20 Years, 20 Questions: Getting Candid with Margaret Srijaya

29 July 2022

As we celebrate Gobi Partners’ 20th anniversary in 2022, we will be sharing inside looks into the workings of Gobi and its portfolio companies. This edition of 20 Questions features Margaret Srijaya, Founding Partner at Ozora Yatrapaktaja as well as Gobi’s Indonesia-based partner.

1. What made you choose VC?

Since I was young, I have had a deep passion for entrepreneurship and was always involved in some type of business. As time went by, I was also involved in many women-centric initiatives; either through investing or advising young female entrepreneurs. Based on that experience, I saw VC as a  way to make a more sustainable and significant impact. Whether for the youth, the country’s economy, and also the women in Indonesia.

2. How did the collaboration with Gobi for the Ratu Nusa Fund come about?

Since 2019 we have explored the VC industry, but it was postponed because of the 2020 pandemic. By coincidence and through shared networks, Thomas G. Tsao and I met in 2021. We had many discussions about economic growth and investments in Indonesia and most importantly we believe that there are plenty of strategic opportunities in the second and third-tier cities besides the urgent need to empower women founders in the country. From this, we brought our collaboration to life through the Ratu Nusa fund in Indonesia. There’s nowhere better to debut our first women-centric fund than in Indonesia where there are an estimated 30 million active women entrepreneurs who stand to benefit from a thriving start-up ecosystem.

Margaret alongside Gobi Partners’ cofounder, Thomas Tsao during the launch of the Ratu Nusa Fund in April 2022.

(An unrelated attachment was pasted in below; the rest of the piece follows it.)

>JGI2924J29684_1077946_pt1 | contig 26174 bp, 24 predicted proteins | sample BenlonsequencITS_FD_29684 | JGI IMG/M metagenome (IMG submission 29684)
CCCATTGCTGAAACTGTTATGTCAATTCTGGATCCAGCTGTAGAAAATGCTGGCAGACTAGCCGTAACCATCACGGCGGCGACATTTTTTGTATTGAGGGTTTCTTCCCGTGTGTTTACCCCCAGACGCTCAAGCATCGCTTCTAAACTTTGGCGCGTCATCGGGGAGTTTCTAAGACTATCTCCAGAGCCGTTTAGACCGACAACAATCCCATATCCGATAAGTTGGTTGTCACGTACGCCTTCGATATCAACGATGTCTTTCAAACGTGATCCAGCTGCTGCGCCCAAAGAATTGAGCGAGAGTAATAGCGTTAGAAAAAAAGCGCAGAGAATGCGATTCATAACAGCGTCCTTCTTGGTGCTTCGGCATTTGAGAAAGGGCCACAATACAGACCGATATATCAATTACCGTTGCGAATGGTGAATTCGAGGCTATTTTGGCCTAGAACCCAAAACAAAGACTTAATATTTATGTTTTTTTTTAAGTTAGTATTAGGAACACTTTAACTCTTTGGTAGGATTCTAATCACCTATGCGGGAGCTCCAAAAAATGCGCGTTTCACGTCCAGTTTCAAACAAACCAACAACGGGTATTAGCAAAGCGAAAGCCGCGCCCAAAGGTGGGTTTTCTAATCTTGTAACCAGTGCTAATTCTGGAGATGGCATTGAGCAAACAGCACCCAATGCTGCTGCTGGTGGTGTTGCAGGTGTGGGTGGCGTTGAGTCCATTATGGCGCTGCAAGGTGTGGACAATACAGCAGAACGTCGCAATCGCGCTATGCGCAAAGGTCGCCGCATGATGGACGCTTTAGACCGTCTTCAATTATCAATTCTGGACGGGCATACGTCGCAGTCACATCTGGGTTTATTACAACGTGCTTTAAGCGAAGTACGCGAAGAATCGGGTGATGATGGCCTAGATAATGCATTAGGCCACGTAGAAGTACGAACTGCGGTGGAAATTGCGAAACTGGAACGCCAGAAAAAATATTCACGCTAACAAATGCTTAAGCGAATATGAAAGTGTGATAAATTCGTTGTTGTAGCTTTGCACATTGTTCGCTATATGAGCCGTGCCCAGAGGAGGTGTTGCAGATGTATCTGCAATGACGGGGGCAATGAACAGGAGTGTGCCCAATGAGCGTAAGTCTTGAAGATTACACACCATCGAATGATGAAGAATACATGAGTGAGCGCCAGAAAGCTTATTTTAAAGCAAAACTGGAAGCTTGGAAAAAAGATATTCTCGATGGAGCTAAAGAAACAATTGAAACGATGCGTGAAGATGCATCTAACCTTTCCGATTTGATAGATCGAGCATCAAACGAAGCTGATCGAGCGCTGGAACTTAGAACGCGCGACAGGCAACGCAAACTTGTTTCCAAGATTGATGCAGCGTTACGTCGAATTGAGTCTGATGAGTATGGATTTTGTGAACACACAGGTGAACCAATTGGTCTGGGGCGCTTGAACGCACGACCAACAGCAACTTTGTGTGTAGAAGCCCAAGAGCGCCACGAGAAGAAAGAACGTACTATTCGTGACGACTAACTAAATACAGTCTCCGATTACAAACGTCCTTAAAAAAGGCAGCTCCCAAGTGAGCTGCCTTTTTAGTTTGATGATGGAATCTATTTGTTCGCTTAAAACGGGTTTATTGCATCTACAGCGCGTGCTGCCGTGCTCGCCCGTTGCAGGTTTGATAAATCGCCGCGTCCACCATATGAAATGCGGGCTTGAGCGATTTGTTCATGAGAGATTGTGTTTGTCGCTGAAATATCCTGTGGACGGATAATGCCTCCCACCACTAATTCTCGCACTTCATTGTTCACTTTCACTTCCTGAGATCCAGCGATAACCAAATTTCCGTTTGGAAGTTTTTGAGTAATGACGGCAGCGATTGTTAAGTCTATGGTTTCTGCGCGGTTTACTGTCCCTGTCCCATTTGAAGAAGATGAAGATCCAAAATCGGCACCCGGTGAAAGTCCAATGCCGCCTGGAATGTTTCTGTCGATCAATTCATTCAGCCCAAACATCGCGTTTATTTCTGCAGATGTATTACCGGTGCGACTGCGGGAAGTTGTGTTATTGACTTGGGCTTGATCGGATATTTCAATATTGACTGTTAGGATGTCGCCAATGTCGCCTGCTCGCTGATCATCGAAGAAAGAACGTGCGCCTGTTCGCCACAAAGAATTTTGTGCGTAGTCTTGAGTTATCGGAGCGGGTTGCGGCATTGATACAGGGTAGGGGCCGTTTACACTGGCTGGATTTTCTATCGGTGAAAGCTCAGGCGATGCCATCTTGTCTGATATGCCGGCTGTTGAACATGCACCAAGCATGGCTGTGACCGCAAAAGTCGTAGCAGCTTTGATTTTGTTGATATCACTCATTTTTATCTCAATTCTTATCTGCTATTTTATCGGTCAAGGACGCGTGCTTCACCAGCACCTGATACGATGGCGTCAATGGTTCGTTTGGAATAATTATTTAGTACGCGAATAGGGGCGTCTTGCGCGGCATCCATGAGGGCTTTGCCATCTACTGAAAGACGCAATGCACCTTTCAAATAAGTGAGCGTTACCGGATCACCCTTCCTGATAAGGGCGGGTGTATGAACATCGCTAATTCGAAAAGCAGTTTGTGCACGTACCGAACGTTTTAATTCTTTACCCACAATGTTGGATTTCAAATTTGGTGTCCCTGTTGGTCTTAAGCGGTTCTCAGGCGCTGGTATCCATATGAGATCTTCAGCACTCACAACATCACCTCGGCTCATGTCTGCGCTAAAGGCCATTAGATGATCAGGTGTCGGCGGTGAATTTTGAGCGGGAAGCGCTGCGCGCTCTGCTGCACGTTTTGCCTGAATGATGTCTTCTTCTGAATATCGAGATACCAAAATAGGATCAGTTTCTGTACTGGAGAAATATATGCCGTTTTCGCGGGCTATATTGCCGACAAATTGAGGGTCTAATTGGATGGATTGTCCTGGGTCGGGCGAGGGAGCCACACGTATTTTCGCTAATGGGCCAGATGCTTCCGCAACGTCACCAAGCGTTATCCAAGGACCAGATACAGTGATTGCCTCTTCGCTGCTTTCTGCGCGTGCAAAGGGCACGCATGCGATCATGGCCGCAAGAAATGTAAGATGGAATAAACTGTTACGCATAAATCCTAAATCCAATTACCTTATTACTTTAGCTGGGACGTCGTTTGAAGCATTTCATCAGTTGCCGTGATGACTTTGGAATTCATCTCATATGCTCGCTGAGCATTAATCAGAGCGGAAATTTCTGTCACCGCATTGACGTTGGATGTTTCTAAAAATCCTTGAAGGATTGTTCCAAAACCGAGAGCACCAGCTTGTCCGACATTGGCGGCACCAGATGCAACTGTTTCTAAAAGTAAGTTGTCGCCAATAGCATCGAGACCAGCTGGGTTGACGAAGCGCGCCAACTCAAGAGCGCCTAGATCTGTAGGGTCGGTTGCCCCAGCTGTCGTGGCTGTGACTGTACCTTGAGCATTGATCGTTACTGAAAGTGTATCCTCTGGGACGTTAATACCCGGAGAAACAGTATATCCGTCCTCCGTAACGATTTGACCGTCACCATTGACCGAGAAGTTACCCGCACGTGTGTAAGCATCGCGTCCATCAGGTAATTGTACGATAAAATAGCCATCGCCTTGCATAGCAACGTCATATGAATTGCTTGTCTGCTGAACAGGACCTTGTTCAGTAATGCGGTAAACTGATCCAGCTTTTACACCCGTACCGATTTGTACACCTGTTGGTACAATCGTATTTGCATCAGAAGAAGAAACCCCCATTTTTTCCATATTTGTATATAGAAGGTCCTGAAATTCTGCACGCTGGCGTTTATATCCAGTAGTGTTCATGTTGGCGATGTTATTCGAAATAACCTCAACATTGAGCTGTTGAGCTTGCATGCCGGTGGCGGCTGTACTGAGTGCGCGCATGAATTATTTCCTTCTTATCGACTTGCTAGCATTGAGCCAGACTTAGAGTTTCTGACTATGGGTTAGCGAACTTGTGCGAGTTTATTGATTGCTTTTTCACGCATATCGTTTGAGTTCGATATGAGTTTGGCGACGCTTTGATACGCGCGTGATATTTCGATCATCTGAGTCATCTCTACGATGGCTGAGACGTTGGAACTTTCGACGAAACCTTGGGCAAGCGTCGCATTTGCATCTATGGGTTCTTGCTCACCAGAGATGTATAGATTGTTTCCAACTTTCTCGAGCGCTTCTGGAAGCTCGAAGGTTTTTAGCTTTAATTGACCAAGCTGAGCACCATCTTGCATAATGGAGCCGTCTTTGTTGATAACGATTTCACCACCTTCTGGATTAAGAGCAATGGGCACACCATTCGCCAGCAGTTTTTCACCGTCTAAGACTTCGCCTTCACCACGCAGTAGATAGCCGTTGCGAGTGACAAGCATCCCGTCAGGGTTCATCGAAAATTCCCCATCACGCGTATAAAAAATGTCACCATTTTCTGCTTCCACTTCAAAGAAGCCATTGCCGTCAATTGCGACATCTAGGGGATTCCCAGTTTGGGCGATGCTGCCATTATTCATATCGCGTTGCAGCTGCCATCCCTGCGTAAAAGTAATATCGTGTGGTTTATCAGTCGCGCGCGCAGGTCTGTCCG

3. Why is helping women entrepreneurs important to you?

I am a woman, blessed with a beautiful daughter. I know how challenging it is to be a ‘womenpreneur’. Even though today there’s already a lot of support and affirmative action toward women, the number of women entrepreneurs in Indonesia is still far behind other emerging countries in Asia. I believe that if we support women in doing initiatives and/or businesses in various verticals, we would not only be helping Indonesia’s overall economic growth but simultaneously improve the quality of future generation citizens.

Margaret (centre) at the launch of the Ratu Nusa Fund in April 2022. Also pictured is Gobi’s cofounder, Thomas (second from left), Gobi’s partner and ESG chair, Shaw Soo Wei (six from right) as well as the rest of Gobi’s and Ozora’s teams.

4. If you have the time and opportunity to, who would you most like to collaborate with?

The United States’ Former First Lady, Michelle Obama. Not only she was the First Lady of the United States, but she is also a lawyer, writer and most importantly a mother. She actively advocates for women to become role models and produce healthy families. Even though that sometimes means answering their babies’ calls in the midst of White House meetings just for a simple check-in.

This further proves that being a mother never restricts your productivity if the team is willing to make it all work out. She also advocates for service members and their families, higher education, and international adolescent girls’ education, which is very inspirational.

5. One rule you never break while investing?

INTEGRITY. When a founder has integrity, it actually covers many other points that are needed. Integrity creates responsibility toward the actions, the numbers and impactful solutions. Good businesses always rely on integrity and trust. When you have no trust, almost no deals can be made.

6. Why is ESG important to you personally?

We don’t live alone. What we do today, affects tomorrow. Talking about the future of people and our planet has become a priority among economies, countries and communities. It is time for us to prepare better, be aware of the negative impact that we will have on earth, and find ways to turn it into a positive one for our next generation.

Margaret during one of her many charity outreaches.